It appears that public sector unions in Britain will continue with a nationwide strike as planned.
After agreeing to negotiate the public pension dispute, representatives from the unions and the British government met in London today, hoping that the proposed June 30 strike could be avoided through a collaborative effort.
While the talks were a positive step, both sides have very different views of how they went.
Cabinet Office Minister Francis Maude and Chief Secretary to the Treasury Danny Alexander, who are representing the government in the talks, are saying that the two sides have made headway but have not yet reached a decision upon which they could agree.
Both politicians have voiced their negative opinion of the strike, and have continually urged -- occasionally impolitely -- that the unions call off the Day of Action.
We have made some progress - there's lots of progress to be made, Maude said in a BBC interview. The idea that it is remotely appropriate to contemplate strike action while the discussions are going on is simply wrong.
We believe both sides have a responsibility to see the talks through and we would urge public workers not to strike while they are ongoing, the two men said in a press release.
But Public and Commercial Services Union General Secretary Mark Serwotka, who has been active in the negotiations, disagrees.
It was disappointing that the meeting proved to be no different to any of the others - it was a farce, Serwotka commented.
Strike action is a last resort and is never taken lightly. Educators do not like taking strike action... we are unlikely militants, University and College Union general secretary, Sally Hunt told IBTimes, reiterating the significance of the large scale protest.
Union leaders were hoping that negotiations with ministry members would make the strike irrelevant. Regardless of Alexander's threats earlier this month that a strike would lead to harsher budget cuts, the unions were willing to discuss terms and end the walkouts in conference rooms rather than on the streets.
The talks will likely continue, but the unions are skeptical that a solution will be found.
Despite the government's best efforts to wreck them, there are still negotiations happening and we hope that we will see some movement from the government at those talks. If not, we will be out on strike on Thursday 30 June, Hunt said.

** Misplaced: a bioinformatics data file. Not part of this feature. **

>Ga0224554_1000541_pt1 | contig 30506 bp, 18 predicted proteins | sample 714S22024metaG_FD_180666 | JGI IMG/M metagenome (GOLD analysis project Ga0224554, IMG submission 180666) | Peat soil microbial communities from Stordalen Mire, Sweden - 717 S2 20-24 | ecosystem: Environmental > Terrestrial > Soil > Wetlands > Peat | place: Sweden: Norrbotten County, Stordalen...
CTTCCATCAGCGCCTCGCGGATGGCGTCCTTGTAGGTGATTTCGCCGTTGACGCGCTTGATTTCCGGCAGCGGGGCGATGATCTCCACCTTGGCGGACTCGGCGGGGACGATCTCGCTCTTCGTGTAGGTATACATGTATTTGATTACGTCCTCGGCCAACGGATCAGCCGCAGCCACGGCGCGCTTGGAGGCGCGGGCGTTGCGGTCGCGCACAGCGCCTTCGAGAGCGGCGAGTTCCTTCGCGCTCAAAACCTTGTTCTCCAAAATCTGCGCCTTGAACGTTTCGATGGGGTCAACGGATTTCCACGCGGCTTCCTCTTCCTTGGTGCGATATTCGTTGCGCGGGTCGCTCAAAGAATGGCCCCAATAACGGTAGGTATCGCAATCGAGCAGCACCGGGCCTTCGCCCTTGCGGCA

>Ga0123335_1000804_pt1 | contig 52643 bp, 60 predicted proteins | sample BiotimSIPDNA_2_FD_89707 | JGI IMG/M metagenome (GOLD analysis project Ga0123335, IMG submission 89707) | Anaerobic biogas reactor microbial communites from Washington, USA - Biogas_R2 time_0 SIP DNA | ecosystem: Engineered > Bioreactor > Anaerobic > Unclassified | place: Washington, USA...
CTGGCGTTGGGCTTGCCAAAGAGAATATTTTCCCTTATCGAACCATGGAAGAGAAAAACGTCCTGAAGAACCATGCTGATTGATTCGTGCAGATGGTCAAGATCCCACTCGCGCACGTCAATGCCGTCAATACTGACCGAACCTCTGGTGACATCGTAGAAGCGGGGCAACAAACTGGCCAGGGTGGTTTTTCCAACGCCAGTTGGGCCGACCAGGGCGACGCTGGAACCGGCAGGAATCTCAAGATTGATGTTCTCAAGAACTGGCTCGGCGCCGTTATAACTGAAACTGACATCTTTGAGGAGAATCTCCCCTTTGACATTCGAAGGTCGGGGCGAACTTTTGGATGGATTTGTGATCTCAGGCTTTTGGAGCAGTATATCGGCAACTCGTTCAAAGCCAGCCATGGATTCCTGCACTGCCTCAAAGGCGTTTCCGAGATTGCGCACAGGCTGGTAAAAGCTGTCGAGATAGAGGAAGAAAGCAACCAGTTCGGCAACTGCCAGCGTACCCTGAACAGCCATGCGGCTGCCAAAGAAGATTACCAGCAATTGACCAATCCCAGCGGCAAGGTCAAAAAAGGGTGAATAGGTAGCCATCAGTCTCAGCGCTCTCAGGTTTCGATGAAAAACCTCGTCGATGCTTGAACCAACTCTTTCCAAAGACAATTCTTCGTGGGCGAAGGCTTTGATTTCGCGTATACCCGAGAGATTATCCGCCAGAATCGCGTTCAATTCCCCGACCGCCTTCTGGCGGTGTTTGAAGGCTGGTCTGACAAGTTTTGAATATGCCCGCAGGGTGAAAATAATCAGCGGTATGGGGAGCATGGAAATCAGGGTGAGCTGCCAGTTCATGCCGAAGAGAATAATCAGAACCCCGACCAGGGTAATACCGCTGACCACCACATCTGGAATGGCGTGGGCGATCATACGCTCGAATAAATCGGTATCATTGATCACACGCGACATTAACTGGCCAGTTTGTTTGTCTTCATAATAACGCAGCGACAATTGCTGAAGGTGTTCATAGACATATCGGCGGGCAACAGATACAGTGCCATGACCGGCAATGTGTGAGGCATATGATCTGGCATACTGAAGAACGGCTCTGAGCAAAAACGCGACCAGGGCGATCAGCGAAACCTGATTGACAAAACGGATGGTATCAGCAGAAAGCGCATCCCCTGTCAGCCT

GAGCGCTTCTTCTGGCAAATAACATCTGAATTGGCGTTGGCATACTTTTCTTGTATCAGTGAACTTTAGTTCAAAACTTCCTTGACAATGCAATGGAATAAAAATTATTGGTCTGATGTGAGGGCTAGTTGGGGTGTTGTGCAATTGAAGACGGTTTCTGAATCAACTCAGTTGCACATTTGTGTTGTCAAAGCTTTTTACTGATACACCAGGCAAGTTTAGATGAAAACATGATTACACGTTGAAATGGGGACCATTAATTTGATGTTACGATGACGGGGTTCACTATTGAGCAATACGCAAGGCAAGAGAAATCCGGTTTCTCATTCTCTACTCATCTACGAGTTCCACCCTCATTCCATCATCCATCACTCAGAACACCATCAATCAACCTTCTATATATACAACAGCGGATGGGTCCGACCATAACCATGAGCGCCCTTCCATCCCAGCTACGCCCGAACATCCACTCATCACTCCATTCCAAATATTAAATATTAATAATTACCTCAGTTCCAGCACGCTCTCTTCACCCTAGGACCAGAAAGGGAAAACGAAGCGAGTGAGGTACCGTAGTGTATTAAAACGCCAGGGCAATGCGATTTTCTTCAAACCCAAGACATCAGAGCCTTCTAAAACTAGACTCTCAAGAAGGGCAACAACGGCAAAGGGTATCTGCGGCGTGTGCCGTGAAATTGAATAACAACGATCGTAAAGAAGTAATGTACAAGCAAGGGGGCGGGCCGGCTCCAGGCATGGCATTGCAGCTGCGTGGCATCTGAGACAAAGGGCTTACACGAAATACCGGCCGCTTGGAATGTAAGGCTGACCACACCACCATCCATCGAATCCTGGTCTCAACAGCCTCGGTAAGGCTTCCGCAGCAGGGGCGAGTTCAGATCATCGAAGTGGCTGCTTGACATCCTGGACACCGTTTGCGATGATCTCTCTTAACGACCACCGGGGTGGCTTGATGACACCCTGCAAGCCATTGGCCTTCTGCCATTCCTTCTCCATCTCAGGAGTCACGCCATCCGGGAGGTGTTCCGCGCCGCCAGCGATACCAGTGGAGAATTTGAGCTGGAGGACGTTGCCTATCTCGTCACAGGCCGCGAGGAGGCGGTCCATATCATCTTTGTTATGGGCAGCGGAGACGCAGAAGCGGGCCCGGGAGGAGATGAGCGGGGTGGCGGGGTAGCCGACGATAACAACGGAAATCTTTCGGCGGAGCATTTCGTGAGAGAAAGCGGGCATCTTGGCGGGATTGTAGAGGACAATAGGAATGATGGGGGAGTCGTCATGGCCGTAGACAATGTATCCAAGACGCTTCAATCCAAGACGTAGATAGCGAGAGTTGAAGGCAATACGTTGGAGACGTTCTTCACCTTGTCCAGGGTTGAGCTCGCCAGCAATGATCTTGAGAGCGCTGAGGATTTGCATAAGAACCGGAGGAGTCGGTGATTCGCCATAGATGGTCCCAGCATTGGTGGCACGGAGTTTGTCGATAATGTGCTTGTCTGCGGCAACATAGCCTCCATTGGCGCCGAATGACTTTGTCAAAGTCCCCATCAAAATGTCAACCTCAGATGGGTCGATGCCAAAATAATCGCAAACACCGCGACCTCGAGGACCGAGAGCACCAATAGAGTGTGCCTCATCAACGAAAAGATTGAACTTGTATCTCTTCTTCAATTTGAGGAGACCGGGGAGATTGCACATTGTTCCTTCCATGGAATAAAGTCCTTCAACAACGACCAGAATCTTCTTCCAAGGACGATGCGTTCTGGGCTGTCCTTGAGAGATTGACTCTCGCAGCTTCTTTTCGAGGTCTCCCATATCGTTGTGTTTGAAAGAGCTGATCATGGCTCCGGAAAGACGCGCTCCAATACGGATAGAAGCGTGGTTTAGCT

The strike is being organized by four large public sector unions: the National Union of Teachers; the Association of Teachers and Lecturers; the University and College Union; and the Public and Commercial Services Union, who says its members are essential to the day-to-day running of the country.
Since the initial announcement of the strike, more unions have pledged their support, including the Trade Union Congress, which has 58 affiliated unions and 6.2 million members, and Unison, a public sector union with 1.3 million members. Unison has created a 30-million pound fund to pay for action in the fall.
The British coalition government announced large-scale public sector budget cuts last fall, and has continued to push their financial agenda despite widespread unrest.
The most recent argument is over the UK public pension system -- British finance officials are attempting to raise 2.8 billion pounds ($4.5 billion) by increasing workers' mandatory pension contribution.
The fundraising is just part of austerity plans to garner 111 billion pounds ($177 billion).
There have already been a number of rallies against these and other deficit-reversing plans, but the June 30 demonstration will be the first 24-hour, national strike.
It is expected that 750,000 workers will strike on June 30, and university students have already pledged to support their professors and faculty at rallies around the country.
Earlier this year, student protests against a tuition hike took a vicious turn. Windows were broken in the British capitol and students and police clashed on the street.
While the unions are planning peaceful demonstrations, there is some speculation that a small minority will cause trouble.
We hope that nothing detracts from our key message about pensions and believe if anything does then that would be utterly counter-productive, a sppkesman for UCU told IBTimes.